Contributed by Richard Cuicchi
NFL’s No. 1 overall draft pick, Jared Goff, forsakes baseball heritage
When the Los Angeles Rams selected Jared Goff as the overall first pick of the 2016 NFL Draft, perhaps more than anyone else his father, Jerry, was well aware of the impact of the occasion.
Jerry Goff had some prior experience with pro sports drafts himself, since he was the third-round pick of the Seattle Mariners in the 1986 Major League Baseball Draft. His career was comprised primarily of over 900 minor league games over twelve seasons, although he did manage to appear in 90 major league games with the Montreal Expos, Pittsburgh Pirates, and Houston Astros. It’s likely that the biggest moment of his nondescript major league career came in his last game when he hit a home run. He toiled for a dozen years and never made the big bucks as a baseball player.
The younger Goff was a three-sport standout in high school, but wound up deciding on football when he went to the University of California at Berkeley to play quarterback. His career decision has now paid off, since he stands to sign for a substantial bonus and will likely be a starter within a couple of years.
In an interview on the MLB Radio Network, the elder Goff said he never pushed Jared towards baseball, although he was a standout shortstop through high school. Ultimately, Jared showed better skills in football, and Jerry fully supported his son’s pursuit of the sport at the college level.
The vast majority of relatives of professional baseball players pursue baseball rather than choosing another professional sport. As an indicator of this situation, over 800 professional baseball players, managers, and coaches in 2015 had a relative in pro baseball. When considering the relatively few number of major leaguers whose sons choose professional football as a career, Jared Goff is in select company as the NFL’s No. 1 pick this year.
A look at a few of Jared Goff’s predecessors
Prior to Goff, the most notable son of a former major league player to pursue professional football was Tom Mack. His father, Ray, had been a second baseman during nine major league seasons from 1938 to 1947. Ray primarily played for the Cleveland Indians which included an all-star season in 1940. Tom was the No. 2 overall pick of the 1966 NFL Draft by the Los Angeles Rams, and went on to an NFL Hall of Fame career as an offensive guard with the Rams for 13 seasons.
Ernie Koy Jr. was an 11th-round pick of the New York Giants in the 1965 NFL Draft. He had been a standout running back at the University of Texas and became a punter and halfback for the Giants from 1965 to 1970. Ernie’s father, Ernie Sr., had been an outfielder for four National League teams from 1938 to 1942, when he compiled a career .279 batting average in 558 games.
Lee Riley Sr. was in the major leagues for only a cup of coffee (four games) in 1944, when most of the regular players were in the military service during World War II. His son, Lee Jr., had a more substantial career in the NFL and AFL as a defensive back from 1955 to 1962 for the Philadelphia Eagles, New York Giants, Detroit Lions and New York Titans. However, another son of Lee Sr. would become more recognizable. Pat Riley was the highly successful player and coach in the NBA.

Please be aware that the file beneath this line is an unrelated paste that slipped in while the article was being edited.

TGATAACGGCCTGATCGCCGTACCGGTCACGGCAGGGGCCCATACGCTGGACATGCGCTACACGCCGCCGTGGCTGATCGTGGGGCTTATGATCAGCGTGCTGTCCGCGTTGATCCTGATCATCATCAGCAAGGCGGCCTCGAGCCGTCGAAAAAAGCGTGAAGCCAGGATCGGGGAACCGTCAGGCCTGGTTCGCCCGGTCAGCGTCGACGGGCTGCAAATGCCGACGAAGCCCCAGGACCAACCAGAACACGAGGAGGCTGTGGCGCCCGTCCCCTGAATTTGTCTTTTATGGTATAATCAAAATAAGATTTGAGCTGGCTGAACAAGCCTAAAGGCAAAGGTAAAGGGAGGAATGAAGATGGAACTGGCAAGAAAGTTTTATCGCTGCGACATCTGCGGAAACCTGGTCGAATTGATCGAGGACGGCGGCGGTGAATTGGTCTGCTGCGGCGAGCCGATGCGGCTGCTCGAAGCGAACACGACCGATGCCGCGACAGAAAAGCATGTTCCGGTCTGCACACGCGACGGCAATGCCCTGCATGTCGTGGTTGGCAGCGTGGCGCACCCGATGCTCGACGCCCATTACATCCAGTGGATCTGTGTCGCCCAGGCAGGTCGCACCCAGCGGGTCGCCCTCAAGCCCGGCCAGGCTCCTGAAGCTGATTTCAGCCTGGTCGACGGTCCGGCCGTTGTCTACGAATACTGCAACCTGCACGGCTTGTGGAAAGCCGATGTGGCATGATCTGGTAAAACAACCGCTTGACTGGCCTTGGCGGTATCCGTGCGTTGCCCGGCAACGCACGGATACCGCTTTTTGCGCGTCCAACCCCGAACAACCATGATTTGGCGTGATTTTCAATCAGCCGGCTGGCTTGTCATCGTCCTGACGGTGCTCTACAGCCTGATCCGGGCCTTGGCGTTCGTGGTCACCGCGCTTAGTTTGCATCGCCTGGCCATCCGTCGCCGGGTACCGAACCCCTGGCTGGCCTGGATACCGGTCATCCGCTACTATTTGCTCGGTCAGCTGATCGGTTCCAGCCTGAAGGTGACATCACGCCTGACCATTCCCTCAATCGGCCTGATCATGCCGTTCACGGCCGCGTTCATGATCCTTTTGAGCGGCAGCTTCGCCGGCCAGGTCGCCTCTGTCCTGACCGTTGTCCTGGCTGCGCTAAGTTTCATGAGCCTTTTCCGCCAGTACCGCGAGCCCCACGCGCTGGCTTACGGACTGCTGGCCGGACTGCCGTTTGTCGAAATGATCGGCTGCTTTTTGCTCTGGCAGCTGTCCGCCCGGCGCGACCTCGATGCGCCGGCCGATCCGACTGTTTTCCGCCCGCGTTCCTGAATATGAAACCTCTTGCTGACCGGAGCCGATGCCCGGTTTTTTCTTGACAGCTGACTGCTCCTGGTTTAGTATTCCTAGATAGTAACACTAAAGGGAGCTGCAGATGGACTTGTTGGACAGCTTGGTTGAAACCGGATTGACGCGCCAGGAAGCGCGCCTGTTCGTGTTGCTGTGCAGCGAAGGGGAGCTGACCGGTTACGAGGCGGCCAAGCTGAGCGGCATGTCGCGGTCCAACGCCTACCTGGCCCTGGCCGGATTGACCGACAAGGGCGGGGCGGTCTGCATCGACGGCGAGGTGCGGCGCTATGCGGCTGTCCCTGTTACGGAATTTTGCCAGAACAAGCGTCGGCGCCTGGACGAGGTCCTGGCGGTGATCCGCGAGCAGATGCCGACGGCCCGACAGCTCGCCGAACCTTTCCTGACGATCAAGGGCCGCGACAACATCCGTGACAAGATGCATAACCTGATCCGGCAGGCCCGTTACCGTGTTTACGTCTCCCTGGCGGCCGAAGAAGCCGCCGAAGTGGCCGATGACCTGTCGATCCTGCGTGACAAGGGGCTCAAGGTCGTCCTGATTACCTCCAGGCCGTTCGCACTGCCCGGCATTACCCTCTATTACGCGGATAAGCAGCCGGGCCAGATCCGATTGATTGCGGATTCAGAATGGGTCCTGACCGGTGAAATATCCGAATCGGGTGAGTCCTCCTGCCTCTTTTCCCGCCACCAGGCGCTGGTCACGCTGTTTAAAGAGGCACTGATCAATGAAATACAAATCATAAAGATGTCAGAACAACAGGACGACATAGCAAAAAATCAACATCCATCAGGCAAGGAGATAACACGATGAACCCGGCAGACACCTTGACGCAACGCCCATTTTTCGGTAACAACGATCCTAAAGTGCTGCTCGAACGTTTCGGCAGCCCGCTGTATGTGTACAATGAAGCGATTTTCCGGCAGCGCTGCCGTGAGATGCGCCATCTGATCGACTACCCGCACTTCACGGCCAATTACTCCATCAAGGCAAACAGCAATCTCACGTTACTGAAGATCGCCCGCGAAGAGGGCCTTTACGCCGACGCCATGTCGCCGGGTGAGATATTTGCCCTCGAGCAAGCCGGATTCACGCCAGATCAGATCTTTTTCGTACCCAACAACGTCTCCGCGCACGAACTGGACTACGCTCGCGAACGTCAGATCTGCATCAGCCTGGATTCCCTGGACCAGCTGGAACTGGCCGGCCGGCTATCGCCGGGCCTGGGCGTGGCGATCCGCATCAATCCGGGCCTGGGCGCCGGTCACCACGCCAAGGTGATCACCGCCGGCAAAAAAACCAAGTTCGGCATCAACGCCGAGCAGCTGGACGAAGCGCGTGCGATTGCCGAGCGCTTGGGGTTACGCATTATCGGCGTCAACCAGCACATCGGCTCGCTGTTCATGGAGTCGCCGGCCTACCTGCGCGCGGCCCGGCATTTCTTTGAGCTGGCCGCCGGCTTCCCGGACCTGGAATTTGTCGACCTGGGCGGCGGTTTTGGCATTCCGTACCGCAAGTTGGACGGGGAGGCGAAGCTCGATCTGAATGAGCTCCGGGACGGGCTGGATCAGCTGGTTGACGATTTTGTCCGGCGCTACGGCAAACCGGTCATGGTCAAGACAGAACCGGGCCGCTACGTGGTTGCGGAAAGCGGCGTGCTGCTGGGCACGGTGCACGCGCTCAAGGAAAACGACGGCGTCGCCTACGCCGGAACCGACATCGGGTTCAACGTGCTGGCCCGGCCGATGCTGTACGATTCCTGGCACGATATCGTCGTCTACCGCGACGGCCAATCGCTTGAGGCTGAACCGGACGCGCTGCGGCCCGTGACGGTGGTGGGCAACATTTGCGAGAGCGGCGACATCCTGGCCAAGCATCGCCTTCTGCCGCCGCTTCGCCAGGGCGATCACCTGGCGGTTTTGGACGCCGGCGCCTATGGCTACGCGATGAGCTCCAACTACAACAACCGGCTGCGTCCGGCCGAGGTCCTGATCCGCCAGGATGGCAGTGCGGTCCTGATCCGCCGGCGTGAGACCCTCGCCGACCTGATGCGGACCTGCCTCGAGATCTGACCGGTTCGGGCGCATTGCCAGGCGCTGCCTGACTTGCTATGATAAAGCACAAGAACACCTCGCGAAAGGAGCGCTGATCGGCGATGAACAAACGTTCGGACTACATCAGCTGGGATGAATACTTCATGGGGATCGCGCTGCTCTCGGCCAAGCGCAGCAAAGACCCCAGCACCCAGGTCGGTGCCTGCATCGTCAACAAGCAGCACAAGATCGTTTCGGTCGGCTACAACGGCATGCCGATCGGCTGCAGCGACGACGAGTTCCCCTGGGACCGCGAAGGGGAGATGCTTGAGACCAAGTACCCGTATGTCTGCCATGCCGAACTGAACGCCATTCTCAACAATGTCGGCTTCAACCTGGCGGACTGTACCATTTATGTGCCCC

New York Yankee immortal Yogi Berra also had sons who chose different paths in professional sports. Tim Berra was the 17th round draft pick of the Baltimore Colts in 1974, but played only one NFL season as a receiver/punt returner. Dale Berra played for eleven seasons in the major leagues, primarily with the Pittsburgh Pirates. The shortstop/third baseman posted a .236 career batting average in 853 games. Yogi had another son, Laurence, who played sparingly for two seasons in the New York Mets organization.
Cory Harkey is the son of Mike Harkey, a former major league pitcher for the Chicago Cubs and four other teams during 1988 to 1997. Mike is currently the bullpen coach for the New York Yankees. Cory has been a tight end for the Los Angeles Rams for the past four seasons after attending UCLA.
A future in pro football?
There are several sons of former major leaguers who are currently playing football at the college level. Perhaps we’ll see a few of them in the NFL soon.
Trey Griffey may have the best baseball lineage of all time. He is the son of Hall of Famer Ken Griffey Jr. and grandson of Ken Griffey Sr., a three-time all-star and owner of a .296 career batting average over 19 seasons. Yet Trey chose football as his primary sport. He is currently a senior wide receiver for the University of Arizona.
Torii Hunter Jr. was drafted by the Detroit Tigers out of high school in 2013, but chose to attend Notre Dame instead, where he currently plays both football and baseball for the Fighting Irish. The wide receiver will be a starting senior in the coming season, while he has been a back-up outfielder on the baseball team. Torii’s father, Torii Sr., was a five-time all-star and nine-time Gold Glove outfielder during his twenty years in the major leagues.
After leading his high school team to two state baseball championships, Patrick Mahomes chose to play football in college. He is currently one of the nation’s leading college quarterbacks at Texas Tech. In 2015 he completed his sophomore season with over 4,600 yards passing and 36 touchdowns. Patrick is the son of Pat Mahomes, who had an eleven-year career as a major league pitcher, primarily as a relief specialist, during 1992 to 2003.
Dante Pettis is currently a junior wide receiver and punt returner for the University of Washington. His father is Gary Pettis, a veteran of eleven major league years which included five Gold Glove awards as an outfielder. Gary is currently a coach for the Houston Astros.